Johnson and Johnson: The digital strategy at Johnson and Johnson includes cross-functional partnerships and development of a new culture around digital tools such as the use of AI in product development, additive manufacturing, IoT connectivity, and automated order fulfillment. The company primarily uses IoT connectivity to track and trace products throughout its entire supply chain—from suppliers to hospitals. Having IoT access to information in real-time allows Johnson and Johnson’s quality assurance procedures to manage the temperature of vaccines or other medical substances, regardless of where they are located at any given moment.
3M: Currently, the company has connected 240 plants and distribution centers to monitor the flow of products. Previously, 3M allowed individual facilities to operate autonomously using a localized subsidiary structure. Its digital transformation efforts have allowed it to achieve greater alignment and standardization across its plants. 3M is also using an AI platform to develop and deploy applications related to predictive healthcare and supply chain analytics.
Eli Lilly: Safety and quality receive special notice in Eli Lily’s digital transformation. For instance, the company has reduced ergonomic risks to employees by deploying robots to lift heavy boxes. In addition, real-time analytics have replaced after-the-fact testing to improve the efficiency of the company’s quality assurance procedures.
Deere and Company: Digitalization has been used by John Deere to achieve more dynamic logistics and production planning, improve the visibility and accuracy of materials throughout its global supply chain, and deliver customized user instructions in real-time. The company has also increased its investment in 5G to aid in the greater adoption of edge computing, autonomous devices, real-time location systems, asset tracking, inventory management, wearables, and robotics.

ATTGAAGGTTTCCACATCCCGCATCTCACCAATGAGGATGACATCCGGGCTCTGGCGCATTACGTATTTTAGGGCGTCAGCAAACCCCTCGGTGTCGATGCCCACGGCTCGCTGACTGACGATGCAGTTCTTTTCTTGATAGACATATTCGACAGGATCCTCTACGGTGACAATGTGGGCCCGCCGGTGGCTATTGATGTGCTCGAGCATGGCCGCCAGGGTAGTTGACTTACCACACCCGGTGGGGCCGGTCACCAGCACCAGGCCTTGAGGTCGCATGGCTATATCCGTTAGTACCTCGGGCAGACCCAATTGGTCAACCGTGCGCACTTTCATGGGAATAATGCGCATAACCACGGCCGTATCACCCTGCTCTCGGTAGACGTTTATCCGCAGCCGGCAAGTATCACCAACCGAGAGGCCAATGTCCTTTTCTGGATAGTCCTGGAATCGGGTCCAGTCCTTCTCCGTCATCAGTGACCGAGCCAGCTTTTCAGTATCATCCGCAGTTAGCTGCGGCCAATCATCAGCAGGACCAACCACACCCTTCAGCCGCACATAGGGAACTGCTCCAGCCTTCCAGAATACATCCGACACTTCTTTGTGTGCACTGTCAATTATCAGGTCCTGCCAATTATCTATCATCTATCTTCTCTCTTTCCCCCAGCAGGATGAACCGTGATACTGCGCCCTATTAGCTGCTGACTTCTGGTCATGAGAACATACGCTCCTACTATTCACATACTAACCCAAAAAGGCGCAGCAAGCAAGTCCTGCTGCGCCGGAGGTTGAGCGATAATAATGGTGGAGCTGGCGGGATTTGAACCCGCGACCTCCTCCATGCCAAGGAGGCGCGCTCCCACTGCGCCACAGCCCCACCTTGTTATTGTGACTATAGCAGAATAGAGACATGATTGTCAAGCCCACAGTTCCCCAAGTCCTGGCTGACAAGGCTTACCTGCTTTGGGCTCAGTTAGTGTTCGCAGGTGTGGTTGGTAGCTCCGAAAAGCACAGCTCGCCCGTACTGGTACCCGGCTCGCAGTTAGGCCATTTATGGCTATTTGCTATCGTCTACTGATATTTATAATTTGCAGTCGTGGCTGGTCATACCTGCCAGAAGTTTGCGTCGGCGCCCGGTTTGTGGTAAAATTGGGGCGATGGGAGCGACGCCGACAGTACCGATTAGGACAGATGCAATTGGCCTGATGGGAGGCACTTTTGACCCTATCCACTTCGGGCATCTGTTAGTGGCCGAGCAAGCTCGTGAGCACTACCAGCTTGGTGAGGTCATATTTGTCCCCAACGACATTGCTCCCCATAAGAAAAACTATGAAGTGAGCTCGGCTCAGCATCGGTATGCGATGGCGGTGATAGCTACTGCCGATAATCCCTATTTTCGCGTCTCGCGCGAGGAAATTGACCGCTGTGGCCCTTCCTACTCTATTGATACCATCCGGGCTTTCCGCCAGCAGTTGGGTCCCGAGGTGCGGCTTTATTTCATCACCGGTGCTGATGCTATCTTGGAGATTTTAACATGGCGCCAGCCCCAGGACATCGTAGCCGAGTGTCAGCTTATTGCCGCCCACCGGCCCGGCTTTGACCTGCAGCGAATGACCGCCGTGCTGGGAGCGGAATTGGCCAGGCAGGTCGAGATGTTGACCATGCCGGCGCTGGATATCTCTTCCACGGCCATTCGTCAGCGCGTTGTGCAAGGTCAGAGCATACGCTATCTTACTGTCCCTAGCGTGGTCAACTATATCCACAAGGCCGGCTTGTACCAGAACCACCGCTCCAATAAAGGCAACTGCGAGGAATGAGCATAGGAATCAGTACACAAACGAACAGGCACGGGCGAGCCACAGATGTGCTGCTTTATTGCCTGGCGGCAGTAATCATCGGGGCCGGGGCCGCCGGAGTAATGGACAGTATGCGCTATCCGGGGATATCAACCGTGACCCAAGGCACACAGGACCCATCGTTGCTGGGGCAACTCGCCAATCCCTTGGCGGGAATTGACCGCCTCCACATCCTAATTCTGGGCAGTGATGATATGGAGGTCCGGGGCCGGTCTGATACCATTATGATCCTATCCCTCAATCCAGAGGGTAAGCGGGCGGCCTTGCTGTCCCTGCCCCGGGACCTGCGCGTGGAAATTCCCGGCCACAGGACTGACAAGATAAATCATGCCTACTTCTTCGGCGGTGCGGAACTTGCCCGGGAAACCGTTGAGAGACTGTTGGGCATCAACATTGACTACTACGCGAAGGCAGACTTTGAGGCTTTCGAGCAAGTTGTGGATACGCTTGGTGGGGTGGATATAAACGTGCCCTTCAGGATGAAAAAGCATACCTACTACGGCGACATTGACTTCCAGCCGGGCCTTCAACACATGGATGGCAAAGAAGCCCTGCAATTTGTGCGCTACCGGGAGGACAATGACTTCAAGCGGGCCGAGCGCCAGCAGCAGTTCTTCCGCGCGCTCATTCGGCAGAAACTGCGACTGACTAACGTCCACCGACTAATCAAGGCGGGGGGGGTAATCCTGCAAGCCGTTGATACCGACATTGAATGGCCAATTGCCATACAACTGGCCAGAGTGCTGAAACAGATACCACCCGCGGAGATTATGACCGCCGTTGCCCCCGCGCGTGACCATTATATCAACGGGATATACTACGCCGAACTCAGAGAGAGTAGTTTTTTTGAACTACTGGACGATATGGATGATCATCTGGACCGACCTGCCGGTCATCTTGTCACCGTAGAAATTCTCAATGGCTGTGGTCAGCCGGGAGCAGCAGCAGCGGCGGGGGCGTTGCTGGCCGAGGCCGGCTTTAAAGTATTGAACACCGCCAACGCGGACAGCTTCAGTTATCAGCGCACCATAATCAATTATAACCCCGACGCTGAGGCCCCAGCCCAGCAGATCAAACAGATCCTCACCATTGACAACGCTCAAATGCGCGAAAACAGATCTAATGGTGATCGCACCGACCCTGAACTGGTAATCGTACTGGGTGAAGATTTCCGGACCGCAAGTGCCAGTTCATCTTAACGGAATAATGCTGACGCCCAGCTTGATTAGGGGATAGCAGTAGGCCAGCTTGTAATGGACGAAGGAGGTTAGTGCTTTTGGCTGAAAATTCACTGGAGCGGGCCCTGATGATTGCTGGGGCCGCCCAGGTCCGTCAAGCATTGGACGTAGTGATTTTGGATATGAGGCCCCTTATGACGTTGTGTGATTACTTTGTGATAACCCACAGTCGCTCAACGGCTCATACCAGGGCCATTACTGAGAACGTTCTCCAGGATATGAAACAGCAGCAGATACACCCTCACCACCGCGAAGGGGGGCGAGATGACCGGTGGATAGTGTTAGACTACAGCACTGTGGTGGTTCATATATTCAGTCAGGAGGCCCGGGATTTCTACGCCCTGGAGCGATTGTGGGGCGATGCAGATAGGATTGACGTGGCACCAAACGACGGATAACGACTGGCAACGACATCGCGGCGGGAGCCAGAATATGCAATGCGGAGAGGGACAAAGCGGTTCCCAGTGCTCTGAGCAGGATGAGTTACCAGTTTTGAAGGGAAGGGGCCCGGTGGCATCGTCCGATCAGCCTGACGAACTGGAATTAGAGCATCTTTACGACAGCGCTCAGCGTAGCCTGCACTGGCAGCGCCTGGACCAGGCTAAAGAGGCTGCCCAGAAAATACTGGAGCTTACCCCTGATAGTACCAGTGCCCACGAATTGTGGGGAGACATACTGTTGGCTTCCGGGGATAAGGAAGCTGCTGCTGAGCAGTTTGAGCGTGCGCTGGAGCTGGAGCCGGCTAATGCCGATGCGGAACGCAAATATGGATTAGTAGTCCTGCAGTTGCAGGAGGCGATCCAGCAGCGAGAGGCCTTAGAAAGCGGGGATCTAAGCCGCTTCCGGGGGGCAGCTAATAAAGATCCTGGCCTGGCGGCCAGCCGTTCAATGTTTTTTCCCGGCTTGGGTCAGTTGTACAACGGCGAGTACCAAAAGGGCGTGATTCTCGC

Procter and Gamble: A multi-cloud data strategy and a “culture of data” used to inform business decisions are at the core of Procter and Gamble’s digitalization efforts. The company sees data and algorithms as key tools for constructively altering how it operates. Among the goals of Procter and Gamble’s digital transformation strategy are: Greater collaboration among employees; evolution of new products; improved production systems; supply chain and distribution optimization; and better customer relations.
Volkswagen: At Volkswagen, the use of robotics to replace human labor for ergonomically challenging assembly tasks has been a major focus. The company also uses computer vision to increase manufacturing efficiency at its factories. Vision sensors are used to gather optical data, which is then evaluated using AI technology capable of recognizing, processing, and analyzing images. According to Volkswagen, this has resulted in significant reductions in energy use.
Nestlé: The digital transformation strategy at Nestle is known as Vision2Life and has four priorities: Bring value to those who receive IT services; operate as a single global IT team with pockets of local expertise; interlock product management with business stakeholders; and make IT a technology differentiator. Technologies adopted by Nestle include analytics, AI, and e-business. In addition, all of the company’s factories are equipped with collaborative robots. Everyone from procurement, manufacturing, sales, and marketing are involved in the company’s digital transformation process, which is focused on: increasing product innovation, capacity, and availability of goods while decreasing costs.
See ARC’s full Industrial Digital Transformation Top 25 report.